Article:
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  1. #1
    Puppy (New Member)

    Current Great Pyrenees Owner

    Join Date
    Mar 2006
    Location
    Peoria Az
    Posts
    3

    Default Pyr as a running Companion?

    Hello,

    My wife and I have been considering getting a a dog for a long while now and the Great Pyrenees appeals to us for some many reasons. I myself fell in love with my neighbors Pyr while growing up.

    Aside from all we have read and researched there is one aspect which I have found little information and which I am curious, "Do Great Pyrenees make good running companions?"

    Some things I've read make me believe they do and others things have me thinking they may not.

    Pyr as Runners? I've read Pyrs' have good endurance and move gracefully for a large dog. I assume they can navigate rough mountainous terrain without much difficulty having adapted to the Pyrenees mountains and would therefore be excellent trail runners. Could a Pyr, being a large dog, run at a hard pace for an extended time say anywhere from 1-2 hours, 3-5 times a week [at full maturity]. I used to run with my lab and understand the need for an available water source or carrying extra water for the both of us. However, my main concern would be putting to much strain on a dog that size? Anyone have experience running distance with their Pyr?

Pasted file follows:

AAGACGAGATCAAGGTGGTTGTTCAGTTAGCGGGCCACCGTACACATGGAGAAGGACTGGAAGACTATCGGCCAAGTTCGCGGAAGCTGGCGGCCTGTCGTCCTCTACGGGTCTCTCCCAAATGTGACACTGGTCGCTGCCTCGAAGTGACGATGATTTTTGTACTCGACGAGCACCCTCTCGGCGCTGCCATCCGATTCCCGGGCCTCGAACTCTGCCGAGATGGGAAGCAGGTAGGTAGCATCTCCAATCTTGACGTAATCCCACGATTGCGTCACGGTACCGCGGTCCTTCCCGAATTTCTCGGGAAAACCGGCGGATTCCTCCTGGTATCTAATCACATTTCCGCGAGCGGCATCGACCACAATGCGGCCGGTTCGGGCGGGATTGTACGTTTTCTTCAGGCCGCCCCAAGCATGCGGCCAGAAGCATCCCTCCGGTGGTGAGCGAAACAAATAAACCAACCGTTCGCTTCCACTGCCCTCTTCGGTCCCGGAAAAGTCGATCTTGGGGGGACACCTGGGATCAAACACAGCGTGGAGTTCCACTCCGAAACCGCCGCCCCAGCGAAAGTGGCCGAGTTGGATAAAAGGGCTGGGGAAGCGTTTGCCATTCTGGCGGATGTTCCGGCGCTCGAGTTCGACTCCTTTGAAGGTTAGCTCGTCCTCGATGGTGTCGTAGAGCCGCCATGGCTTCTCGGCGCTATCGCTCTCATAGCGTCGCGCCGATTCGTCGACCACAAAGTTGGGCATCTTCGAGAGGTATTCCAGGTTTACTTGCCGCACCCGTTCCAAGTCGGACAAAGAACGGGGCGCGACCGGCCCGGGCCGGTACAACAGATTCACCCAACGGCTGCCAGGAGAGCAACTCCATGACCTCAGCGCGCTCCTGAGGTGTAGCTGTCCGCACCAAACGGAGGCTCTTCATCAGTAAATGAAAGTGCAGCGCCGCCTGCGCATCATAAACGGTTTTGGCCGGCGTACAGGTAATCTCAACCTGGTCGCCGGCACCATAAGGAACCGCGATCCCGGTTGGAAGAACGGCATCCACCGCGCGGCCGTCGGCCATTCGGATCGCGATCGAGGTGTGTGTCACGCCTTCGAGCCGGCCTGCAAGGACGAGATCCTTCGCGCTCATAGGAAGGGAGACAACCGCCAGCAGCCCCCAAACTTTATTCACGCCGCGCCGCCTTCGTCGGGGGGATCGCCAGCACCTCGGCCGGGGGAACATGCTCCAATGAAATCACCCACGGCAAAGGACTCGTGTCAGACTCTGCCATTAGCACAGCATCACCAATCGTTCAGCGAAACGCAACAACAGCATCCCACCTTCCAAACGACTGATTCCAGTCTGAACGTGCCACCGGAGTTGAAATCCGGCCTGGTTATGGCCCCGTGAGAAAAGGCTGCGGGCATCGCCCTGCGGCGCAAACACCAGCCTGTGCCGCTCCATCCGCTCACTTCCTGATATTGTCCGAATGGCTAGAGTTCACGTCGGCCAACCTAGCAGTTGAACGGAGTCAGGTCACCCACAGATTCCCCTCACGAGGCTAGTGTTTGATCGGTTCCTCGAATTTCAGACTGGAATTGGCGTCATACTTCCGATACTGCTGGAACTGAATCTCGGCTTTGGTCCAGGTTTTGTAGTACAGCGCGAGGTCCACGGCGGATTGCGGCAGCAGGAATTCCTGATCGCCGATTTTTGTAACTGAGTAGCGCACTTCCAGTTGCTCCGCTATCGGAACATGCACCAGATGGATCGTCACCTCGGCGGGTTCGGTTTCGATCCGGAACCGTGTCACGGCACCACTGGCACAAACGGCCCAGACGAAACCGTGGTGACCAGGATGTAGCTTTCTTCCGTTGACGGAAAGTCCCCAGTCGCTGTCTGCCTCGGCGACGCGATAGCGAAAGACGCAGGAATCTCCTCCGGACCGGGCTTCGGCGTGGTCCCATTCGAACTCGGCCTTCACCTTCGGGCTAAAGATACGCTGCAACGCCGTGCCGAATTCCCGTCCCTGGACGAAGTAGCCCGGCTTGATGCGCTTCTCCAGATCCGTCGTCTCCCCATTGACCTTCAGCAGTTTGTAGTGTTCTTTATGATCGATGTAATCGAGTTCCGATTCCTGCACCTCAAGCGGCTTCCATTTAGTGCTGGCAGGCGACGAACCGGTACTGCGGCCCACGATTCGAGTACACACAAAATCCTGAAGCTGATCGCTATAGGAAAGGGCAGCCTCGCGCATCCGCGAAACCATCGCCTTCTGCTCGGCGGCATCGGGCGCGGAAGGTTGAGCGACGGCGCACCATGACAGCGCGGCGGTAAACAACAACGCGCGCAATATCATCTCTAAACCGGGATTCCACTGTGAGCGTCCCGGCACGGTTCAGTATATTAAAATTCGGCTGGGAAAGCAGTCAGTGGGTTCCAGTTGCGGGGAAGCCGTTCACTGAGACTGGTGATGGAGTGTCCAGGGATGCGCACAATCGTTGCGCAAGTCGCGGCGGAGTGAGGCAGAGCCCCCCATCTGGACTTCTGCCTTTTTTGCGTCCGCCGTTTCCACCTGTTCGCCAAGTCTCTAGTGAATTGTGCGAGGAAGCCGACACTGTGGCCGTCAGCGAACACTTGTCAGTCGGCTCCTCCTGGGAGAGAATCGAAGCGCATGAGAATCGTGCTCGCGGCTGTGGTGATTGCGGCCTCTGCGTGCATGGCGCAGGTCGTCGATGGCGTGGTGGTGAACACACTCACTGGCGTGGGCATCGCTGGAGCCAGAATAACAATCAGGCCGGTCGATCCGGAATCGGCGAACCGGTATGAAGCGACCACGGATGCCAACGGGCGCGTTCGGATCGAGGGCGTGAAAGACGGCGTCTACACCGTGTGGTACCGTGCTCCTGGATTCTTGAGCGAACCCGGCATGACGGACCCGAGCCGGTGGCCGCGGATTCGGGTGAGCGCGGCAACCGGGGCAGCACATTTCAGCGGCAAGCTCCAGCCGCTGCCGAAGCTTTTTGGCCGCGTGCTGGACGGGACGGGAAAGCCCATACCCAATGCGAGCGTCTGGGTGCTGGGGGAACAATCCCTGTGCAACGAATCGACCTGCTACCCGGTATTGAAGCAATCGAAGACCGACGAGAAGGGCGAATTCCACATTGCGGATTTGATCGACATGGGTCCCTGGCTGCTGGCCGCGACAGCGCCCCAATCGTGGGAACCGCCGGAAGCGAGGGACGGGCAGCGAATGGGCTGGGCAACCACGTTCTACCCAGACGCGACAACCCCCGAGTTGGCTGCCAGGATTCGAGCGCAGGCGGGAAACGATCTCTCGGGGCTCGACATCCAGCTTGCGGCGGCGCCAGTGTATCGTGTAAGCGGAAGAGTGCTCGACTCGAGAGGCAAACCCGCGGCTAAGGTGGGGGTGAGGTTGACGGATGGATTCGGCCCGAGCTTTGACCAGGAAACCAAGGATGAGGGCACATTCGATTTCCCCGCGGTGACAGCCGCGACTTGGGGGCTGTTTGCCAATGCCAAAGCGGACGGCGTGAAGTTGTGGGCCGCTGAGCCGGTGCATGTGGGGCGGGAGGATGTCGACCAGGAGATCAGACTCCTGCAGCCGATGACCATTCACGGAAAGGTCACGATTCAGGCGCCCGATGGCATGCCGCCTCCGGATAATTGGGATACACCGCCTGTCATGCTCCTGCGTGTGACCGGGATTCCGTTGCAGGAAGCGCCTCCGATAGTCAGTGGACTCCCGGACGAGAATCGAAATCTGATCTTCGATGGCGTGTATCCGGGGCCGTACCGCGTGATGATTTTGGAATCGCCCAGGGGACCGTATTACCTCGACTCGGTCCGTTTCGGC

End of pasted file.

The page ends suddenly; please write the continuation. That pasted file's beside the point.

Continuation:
Unleashed?? I see that an unleashed Pyr is a gone Pyr but does that pertain to running as well (My lab was clued to my hip as long as I was moving, he'd wander if we took a break but never to far)? I run at a fairly fast pace so a Pyr would not have much time to wonder if they didn't want to risk loosing contact with me.

    Would a Pyr wonder off to patrol an area and separate himself from me or would his protective instinct kick in and stay with me to see that I am safe? Could I leash train him as a puppy to run with me to the point where a leash wouldn't be necessary?

    What if we encountered other people or a more likely an issue, other people's dogs? Would a Pyr ignore them and continue to run with me? Or would a Pyr be likely to challenge?

    To clarify, in general day to day running I would have my Pyr leashed (as I would recommend for anyone with any breed of dog), however some of the remote trails require scampering [using my hands] while others are narrow or have dangerous footing where I would want to minimize any risk entangling myself in the leash. In these situations it would be important for me to run with my hands free. Just curious if any Pyr owners have been in similar situations or have taken their Pyr running without a leash and whether or not this can work in specific situations?

    Wild life on the trail? I currently live in Colorado and do a lot of trail running in remote area's, some of which may have bear, bobcat, coyote, and mountain lion. I run alone and certainly wouldn't want to encounter any of the wild life in the middle of nowhere (luckily no encounters yet) but they are a real danger esp. to lone runners. I'd like to have the added security of a Pyr along side but not the additional worry he will run off the trail after a "potential" threat.